Natural Dyes

Slide backgroundSlide thumbnail

The raw silk is placed in a pot with ash water and boiled for many hours. This cleans the sericin off the silk, which creates a soft texture. The silk is now ready for weaving or dyeing.

Slide backgroundSlide thumbnail
Slide backgroundSlide thumbnail
Slide backgroundSlide thumbnail

The benefits of natural dyes

Natural dyeing is a labour intensive traditional art that uses locally available resources and expertise. Friendly to the environment as well as rich in variety, natural dyeing of silk appeals to people concerned with not just environment, but also aesthetics and fashion.

Natural dyeing experts find beautiful colour springs from unlikely places. By using traditional recipes with new variations, artisans transform roots, leaves, bark, berries and seeds into natural dyes. Examples of these ingredients include indigo, mulberry fruit, annatto seed, tamarind, angola pea plant, hem bark, lac resin and coffee beans. Because of the organic nature of these ingredients, each piece is unique.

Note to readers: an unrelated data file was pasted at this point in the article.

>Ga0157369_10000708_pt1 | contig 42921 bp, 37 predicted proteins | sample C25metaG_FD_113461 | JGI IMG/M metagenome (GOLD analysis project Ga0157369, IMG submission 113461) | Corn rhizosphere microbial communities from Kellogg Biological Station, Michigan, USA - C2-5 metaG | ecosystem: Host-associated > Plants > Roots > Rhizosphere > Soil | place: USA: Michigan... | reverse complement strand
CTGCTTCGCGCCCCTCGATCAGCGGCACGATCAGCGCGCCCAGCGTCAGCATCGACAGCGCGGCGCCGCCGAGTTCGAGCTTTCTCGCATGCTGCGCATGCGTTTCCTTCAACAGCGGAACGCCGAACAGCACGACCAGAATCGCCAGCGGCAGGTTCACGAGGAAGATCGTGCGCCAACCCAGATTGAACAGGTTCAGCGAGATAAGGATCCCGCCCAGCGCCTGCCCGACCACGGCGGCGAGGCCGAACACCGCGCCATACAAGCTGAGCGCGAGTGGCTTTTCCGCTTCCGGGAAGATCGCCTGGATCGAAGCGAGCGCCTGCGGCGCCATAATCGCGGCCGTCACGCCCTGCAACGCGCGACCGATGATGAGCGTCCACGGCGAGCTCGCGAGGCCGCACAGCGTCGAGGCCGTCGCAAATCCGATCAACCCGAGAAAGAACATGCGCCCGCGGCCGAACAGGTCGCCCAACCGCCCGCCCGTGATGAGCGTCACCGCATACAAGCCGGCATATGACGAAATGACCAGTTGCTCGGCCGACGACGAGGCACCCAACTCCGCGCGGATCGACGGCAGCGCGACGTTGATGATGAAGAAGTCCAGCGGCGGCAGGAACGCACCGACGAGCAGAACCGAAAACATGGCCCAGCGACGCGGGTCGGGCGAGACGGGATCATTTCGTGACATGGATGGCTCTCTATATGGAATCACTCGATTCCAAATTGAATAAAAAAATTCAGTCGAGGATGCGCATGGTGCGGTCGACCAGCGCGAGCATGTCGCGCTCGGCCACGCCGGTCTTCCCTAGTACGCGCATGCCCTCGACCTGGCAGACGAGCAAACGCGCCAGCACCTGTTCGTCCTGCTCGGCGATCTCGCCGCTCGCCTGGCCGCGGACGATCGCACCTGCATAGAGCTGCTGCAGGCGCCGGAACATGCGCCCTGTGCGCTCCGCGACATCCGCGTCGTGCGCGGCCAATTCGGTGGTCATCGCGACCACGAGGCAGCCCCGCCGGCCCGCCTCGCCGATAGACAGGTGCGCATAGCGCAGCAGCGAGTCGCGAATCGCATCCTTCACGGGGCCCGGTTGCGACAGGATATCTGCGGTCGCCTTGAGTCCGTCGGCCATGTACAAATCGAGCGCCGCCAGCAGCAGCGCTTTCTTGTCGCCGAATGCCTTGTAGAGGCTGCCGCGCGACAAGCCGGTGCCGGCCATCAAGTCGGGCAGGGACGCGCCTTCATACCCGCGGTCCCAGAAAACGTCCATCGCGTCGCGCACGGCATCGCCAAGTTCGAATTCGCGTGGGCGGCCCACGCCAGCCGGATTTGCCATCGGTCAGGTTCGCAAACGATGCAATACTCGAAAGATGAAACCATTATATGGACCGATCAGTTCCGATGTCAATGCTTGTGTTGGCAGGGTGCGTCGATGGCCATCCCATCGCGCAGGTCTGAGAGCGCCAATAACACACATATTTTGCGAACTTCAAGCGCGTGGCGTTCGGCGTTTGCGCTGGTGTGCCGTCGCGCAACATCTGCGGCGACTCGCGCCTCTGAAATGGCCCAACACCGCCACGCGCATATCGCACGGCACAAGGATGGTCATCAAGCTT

mulberry fruitSlide thumbnail

Mulberry fruit and leaves

indigo leavesSlide thumbnail

Indigo leaves

tamarind pulpSlide thumbnail

Tamarind pulp

annatto seedsSlide thumbnail

Annatto seeds

Crushing lac resinSlide thumbnail

Crushing lac resin

Lac resinSlide thumbnail

Colour options range from autumn red to cranberry to fade pink, blue spruce to pistachio,
harvest gold to chalk yellow, hot chocolate to malt.

  • PINK: lac resin, mulberries
  • RED: lac resin, mulberries, annato seed
  • YELLOW: hem vine, leen tree  bark, coffee, indigo,  annato seed
  • BROWN: ngiao branch, teak  leaf, du branch,  kabao fruit, mulberries
  • GREEN: indigo, hem vine,  mulberries
  • BLUE: indigo, mulberries
  • PURPLE: mulberries, teak leaf
  • GREY: mulberries
  • BLACK: indigo